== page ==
LAKE BUENA VISTA, Fla. -- The Toronto Raptors held a team meeting before Tuesday's practice to discuss how they could respond to the shooting of Jacob Blake by police in Wisconsin -- including potentially not playing against the Boston Celtics in Game 1 of a second-round playoff series Thursday.
"We knew coming here or not coming here was not going to stop anything, but I think ultimately playing or not playing puts pressure on somebody," Raptors guard Fred VanVleet said after Tuesday's practice inside the NBA's bubble at the Walt Disney World Resort.
"So, for example, this happened in Kenosha, Wisconsin, if I'm correct? Would it be nice if, in a perfect world, we all say we're not playing, and the owner of the Milwaukee Bucks -- that's going to trickle down. If he steps up to the plate and puts pressure on the district attorney's office, and state's attorney, and governors, and politicians there to make real change and get some justice.
"I know it's not that simple. But, at the end of the day, if we're gonna sit here and talk about making change, then at some point we're gonna have to put our nuts on the line and actually put something up to lose, rather than just money or visibility. I'm just over the media aspect of it. It's sensationalized, we talk about it every day, that's all we see, but it just feels like a big pacifier to me."
Blake, a Black man, was shot by police on Sunday as he tried to enter the driver's side door of his vehicle. Officers were responding to a domestic disturbance. Blake's father, also named Jacob Blake, said Tuesday that his son was shot seven times. Blake's attorney, Ben Crump, said his client is paralyzed and it would "take a miracle" for him to walk again.
Video of the shooting, taken from a window across the street, was distributed on social media and shared by Crump.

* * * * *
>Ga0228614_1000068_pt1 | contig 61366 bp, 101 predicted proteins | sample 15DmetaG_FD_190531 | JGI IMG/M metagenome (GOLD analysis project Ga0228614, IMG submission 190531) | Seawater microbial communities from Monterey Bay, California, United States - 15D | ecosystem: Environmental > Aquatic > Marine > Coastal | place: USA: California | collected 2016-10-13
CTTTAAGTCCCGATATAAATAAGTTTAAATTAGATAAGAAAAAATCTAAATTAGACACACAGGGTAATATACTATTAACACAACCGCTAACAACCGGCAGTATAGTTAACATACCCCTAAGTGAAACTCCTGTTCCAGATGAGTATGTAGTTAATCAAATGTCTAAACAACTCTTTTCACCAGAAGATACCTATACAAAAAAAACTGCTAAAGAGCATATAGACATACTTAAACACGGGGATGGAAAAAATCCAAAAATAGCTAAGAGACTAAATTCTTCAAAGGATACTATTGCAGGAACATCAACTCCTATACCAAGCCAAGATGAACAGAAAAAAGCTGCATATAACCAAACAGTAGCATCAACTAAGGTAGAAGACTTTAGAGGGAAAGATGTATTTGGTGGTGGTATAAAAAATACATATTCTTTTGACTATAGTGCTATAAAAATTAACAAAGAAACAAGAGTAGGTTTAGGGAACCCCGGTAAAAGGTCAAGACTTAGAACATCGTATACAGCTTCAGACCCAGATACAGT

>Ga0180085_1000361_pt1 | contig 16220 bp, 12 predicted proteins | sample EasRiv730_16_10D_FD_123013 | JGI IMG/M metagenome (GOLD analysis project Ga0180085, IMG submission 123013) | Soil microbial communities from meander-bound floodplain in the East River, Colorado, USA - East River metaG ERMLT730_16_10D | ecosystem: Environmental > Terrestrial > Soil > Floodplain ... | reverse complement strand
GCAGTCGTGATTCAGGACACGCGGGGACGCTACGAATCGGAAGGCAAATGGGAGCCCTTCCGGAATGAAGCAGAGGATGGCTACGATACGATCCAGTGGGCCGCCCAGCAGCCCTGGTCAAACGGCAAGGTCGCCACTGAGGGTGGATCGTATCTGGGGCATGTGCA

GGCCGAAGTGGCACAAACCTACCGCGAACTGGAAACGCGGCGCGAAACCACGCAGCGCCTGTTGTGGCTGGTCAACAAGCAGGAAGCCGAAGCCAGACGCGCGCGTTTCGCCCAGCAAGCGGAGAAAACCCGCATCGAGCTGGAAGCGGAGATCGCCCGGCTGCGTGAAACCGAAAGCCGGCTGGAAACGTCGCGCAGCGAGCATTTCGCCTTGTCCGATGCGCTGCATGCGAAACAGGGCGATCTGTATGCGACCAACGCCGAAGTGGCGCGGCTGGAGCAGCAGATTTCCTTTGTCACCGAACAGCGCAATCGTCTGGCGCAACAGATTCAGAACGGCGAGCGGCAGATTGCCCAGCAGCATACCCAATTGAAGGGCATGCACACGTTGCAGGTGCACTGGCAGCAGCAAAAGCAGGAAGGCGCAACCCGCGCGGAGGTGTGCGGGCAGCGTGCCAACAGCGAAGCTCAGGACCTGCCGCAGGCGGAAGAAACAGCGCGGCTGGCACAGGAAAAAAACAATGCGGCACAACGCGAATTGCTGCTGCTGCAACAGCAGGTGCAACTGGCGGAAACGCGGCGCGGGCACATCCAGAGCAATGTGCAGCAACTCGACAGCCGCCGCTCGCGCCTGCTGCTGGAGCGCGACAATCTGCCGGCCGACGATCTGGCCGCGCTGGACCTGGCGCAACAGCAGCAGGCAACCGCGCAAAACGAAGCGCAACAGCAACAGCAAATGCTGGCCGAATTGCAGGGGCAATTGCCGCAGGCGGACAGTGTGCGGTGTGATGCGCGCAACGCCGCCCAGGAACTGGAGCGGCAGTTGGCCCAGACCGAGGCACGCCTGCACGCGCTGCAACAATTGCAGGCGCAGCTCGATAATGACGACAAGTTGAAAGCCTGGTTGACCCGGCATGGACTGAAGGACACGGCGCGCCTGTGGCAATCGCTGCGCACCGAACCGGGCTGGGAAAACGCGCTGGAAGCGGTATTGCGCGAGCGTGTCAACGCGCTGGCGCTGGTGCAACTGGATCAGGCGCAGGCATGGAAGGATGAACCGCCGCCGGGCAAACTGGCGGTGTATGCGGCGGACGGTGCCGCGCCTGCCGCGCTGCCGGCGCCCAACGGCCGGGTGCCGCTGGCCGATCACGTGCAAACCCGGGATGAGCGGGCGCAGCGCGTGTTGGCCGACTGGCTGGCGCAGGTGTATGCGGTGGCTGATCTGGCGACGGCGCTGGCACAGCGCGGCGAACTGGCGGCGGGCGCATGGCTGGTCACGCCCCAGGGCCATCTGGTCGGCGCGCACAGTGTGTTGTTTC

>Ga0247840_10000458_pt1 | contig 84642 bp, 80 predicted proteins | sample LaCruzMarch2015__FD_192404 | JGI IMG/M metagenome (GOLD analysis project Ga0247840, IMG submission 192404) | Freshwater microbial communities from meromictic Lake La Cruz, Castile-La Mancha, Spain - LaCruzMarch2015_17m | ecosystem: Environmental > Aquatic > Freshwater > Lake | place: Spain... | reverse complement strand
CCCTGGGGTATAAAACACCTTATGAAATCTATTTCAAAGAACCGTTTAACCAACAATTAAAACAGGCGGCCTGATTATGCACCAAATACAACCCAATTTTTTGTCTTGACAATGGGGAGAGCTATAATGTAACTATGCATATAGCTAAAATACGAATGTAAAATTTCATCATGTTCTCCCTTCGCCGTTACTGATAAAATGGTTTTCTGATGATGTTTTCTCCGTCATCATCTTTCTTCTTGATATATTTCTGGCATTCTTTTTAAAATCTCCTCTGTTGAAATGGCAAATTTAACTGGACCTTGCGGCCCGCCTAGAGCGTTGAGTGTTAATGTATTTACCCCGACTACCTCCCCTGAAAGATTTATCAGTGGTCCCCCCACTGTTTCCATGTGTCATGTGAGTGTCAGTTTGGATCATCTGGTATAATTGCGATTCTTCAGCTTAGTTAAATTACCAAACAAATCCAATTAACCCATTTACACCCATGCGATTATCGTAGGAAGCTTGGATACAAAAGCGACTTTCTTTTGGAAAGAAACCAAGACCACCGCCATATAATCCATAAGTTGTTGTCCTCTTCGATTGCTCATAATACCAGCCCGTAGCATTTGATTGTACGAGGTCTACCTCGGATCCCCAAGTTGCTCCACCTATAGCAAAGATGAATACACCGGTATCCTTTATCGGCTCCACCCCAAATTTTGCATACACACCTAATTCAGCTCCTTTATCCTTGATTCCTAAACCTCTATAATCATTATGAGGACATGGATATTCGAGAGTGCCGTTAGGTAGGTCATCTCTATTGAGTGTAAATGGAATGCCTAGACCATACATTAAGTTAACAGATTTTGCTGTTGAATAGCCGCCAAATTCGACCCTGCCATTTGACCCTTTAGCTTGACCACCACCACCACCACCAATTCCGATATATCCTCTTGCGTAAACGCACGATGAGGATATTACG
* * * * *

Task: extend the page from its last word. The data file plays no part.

VanVleet said Tuesday that many potential options for how the Raptors could make a statement were discussed by the team, but he declined to go into details.
"I'll keep that between our team," VanVleet said. "We're dealing with it in real time, and I think it affects everybody differently. It's pretty fresh on my mind, and I'm sitting in front of a camera, so I'm just speaking as I'm going. But, yeah, there's a lot of different things that we've discussed."
Celtics coach Brad Stevens said Boston had a similar team meeting Tuesday. And while Stevens said no one had specifically told him they didn't want to play, he could see the impact Blake's shooting had had on his team.
"Obviously our thoughts go to Jacob Blake and his family," Stevens said. "And, obviously, that video was horrifying. That video was awful. And to think of three kids being in that car is like ... that just makes you shaken, right? It's ridiculous. ... We've talked about it as a team and just how we feel. We haven't talked about it enough, but obviously everybody is shook.
"There's a reason why the guys, coaches, players, everyone here has chosen to really emphasize social justice and racial equality while we're here. To think that this happens again."